And then I woke up. You know those dreams where you dream about something that is actually possible, and then when you wake up it takes you a few minutes to say, "Okay, I'm here, that was not real," and you slowly come to remember where and who you are? It was exactly that, except this time, I was left with such a strong feeling of emptiness and loss. Loss, because I was so looking forward to getting to know that little person, and I had already felt like I was starting to get to know them. Awakening to the realization that I would never meet that baby – on top of the fact that I was very alone in my apartment, with a full schedule that day that had nothing to do with them – was like smoke escaping my grasp.

For the majority of my life, I did not particularly want to have kids or babies or anything. There are so many reasons not to have children – the stress of raising them into a world that can sometimes seem so cruel, the uncertainty of the future of our government and our environment, the freedom to live a life free from responsibility to another human who depends on you, and avoiding the toll that pregnancy and childbirth can take on your body. Among other things.

And so, this was never a feeling I had ever expected to experience. Is it just the ticking of that fabled biological clock? I don't know. I've had other baby dreams before over the past couple of years, similar to this but with nowhere near the same amount of emotional and spiritual intensity.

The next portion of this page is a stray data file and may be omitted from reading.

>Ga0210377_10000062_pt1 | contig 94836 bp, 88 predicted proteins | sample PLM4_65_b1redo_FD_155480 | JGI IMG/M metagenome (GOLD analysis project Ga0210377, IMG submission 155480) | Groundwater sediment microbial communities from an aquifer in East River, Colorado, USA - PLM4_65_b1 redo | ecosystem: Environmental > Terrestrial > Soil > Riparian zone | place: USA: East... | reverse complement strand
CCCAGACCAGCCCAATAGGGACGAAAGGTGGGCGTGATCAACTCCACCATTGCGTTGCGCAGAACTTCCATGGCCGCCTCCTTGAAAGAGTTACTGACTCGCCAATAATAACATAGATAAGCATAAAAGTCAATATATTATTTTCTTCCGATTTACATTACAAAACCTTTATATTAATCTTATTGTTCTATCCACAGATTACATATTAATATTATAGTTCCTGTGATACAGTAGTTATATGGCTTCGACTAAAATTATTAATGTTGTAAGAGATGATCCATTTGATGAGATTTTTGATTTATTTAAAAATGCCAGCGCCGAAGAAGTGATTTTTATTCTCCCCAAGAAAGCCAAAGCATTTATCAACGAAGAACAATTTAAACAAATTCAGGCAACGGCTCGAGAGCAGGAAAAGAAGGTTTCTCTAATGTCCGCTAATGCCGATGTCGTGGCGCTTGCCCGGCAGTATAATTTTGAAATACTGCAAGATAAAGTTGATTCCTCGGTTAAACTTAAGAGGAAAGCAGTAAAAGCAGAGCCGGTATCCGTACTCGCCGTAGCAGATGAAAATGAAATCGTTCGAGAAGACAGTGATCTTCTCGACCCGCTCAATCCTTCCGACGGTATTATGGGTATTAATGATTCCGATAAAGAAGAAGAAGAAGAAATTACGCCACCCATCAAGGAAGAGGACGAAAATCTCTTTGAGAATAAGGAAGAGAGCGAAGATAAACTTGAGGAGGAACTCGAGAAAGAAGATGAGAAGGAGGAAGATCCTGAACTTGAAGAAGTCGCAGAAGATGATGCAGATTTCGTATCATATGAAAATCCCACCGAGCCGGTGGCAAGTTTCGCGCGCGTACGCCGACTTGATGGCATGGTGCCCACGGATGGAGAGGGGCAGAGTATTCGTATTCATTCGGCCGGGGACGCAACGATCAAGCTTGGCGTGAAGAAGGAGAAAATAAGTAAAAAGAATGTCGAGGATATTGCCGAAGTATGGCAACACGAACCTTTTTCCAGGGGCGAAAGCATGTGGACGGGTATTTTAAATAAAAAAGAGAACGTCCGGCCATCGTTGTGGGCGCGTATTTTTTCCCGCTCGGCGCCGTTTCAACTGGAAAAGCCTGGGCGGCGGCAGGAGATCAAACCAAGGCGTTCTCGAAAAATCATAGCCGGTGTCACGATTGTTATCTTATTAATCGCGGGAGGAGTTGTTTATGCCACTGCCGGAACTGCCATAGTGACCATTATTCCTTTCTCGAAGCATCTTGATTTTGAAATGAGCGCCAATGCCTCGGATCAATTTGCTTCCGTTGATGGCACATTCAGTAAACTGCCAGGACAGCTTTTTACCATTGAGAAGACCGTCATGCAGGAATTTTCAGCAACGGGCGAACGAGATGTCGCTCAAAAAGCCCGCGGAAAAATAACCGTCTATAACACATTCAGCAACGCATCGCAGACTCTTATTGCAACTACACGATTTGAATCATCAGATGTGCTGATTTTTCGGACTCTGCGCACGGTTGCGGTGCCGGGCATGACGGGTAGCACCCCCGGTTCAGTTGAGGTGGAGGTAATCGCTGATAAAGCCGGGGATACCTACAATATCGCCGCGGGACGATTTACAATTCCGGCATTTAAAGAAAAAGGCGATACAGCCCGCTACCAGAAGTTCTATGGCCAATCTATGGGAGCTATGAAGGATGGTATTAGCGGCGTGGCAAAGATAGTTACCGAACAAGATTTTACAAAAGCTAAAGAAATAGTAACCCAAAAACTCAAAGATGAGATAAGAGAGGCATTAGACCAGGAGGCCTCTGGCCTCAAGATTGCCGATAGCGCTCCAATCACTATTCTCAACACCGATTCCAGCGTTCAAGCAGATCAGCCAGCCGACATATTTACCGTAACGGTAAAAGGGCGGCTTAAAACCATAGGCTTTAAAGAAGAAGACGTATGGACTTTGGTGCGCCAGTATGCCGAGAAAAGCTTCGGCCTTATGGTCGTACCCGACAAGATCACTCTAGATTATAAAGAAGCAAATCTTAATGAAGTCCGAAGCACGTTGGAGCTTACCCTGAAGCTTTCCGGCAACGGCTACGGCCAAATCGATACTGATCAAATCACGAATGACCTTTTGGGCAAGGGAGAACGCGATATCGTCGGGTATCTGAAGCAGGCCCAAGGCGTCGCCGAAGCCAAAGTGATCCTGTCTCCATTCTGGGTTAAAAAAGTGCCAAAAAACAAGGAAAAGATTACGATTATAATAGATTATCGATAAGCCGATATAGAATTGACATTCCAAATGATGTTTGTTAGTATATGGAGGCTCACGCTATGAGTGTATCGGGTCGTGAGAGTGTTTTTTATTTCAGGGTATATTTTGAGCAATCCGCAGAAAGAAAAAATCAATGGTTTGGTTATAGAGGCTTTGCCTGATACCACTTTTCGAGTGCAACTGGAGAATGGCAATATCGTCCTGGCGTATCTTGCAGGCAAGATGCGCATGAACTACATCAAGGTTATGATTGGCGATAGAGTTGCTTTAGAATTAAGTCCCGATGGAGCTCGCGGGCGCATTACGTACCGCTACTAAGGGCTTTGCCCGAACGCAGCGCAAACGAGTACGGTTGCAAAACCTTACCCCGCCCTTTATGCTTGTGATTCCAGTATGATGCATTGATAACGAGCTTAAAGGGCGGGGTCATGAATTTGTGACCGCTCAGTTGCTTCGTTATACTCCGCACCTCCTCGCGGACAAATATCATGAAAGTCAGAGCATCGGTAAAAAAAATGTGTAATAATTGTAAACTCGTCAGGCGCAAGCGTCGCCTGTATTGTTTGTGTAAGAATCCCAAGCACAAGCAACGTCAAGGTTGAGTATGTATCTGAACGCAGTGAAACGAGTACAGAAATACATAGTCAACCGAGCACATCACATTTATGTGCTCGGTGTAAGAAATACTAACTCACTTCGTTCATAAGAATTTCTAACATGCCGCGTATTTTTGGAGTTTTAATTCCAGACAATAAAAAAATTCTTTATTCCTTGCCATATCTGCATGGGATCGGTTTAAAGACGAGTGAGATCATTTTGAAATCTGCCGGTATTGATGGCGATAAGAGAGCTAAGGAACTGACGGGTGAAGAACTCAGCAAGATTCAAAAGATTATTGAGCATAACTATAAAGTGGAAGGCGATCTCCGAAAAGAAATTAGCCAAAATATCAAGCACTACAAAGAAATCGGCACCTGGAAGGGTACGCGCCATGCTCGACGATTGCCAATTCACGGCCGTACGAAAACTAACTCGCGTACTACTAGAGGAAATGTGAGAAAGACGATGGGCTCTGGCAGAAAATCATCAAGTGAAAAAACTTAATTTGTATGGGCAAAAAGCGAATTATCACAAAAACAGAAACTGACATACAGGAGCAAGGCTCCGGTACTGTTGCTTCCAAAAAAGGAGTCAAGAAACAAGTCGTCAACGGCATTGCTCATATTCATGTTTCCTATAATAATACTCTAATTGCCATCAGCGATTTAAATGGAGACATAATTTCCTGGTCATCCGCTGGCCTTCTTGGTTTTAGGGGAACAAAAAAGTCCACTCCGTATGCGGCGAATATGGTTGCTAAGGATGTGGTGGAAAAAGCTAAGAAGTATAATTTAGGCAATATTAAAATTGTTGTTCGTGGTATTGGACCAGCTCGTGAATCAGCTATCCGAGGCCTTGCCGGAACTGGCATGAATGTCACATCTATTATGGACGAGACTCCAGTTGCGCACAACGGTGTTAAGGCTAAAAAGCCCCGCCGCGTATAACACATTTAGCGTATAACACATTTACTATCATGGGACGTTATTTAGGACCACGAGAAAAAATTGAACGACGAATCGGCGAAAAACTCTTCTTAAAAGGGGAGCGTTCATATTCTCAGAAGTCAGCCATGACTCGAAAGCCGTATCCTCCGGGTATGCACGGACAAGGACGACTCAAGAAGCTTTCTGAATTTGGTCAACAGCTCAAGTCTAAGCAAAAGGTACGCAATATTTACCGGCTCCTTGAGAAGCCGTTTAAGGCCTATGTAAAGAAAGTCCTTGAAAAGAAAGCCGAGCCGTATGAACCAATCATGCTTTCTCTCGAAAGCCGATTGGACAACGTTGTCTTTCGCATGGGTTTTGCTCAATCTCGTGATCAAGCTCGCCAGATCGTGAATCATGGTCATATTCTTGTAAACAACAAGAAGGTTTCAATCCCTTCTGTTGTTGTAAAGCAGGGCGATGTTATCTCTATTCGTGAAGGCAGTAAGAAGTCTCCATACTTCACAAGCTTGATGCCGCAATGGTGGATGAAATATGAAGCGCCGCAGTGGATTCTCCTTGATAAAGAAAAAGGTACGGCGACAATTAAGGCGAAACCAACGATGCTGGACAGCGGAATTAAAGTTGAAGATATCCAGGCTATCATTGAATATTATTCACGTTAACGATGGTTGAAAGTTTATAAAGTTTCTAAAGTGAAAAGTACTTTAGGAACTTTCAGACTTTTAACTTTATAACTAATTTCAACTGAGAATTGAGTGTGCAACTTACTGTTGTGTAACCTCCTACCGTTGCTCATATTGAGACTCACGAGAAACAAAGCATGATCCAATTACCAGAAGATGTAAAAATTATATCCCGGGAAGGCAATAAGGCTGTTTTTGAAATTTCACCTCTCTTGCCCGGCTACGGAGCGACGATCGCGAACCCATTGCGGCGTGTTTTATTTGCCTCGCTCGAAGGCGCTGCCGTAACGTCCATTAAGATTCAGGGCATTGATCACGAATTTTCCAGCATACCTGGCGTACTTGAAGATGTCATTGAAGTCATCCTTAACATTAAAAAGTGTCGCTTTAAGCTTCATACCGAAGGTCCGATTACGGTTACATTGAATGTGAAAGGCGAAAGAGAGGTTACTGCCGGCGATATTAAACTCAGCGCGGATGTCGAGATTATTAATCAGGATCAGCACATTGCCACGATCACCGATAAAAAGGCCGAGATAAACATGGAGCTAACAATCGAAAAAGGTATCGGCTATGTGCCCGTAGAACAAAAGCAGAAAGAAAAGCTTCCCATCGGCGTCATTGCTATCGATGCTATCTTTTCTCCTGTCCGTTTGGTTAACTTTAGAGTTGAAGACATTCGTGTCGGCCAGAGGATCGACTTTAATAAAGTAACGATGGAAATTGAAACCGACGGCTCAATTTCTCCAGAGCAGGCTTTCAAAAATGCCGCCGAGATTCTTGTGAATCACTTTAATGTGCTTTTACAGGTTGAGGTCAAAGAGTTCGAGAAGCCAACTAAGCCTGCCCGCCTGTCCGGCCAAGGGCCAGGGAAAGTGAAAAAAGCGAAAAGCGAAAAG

In the weeks and months since I had that dream, I've been exploring just about everything I can about pregnancy and childbirth. From listening to podcasts, to watching documentaries and shows, to reading articles and even wondering vaguely about being a doula, I've absorbed so much information to try to figure out what the hell is going on with me.

But why am I talking about this in terms of a Pride-related post? 

The other day, something made itself clear to me that honestly sent me reeling and I've been thinking about it ever since.

At the point when I was a pre-teen and teenager who definitely Did Not Want kids, people would always tell me that even if I didn't want one, I would probably end up having one someday anyway. They made it sound like it would just happen by accident or by surprise – which I guess a lot of babies do, although birth control methods nowadays are pretty darn good. But there was always this assumption that A) I would end up with a penis-totin' individual and it would just happen, and that B) this was inevitable and that I would come to accept it when I was faced with the advent.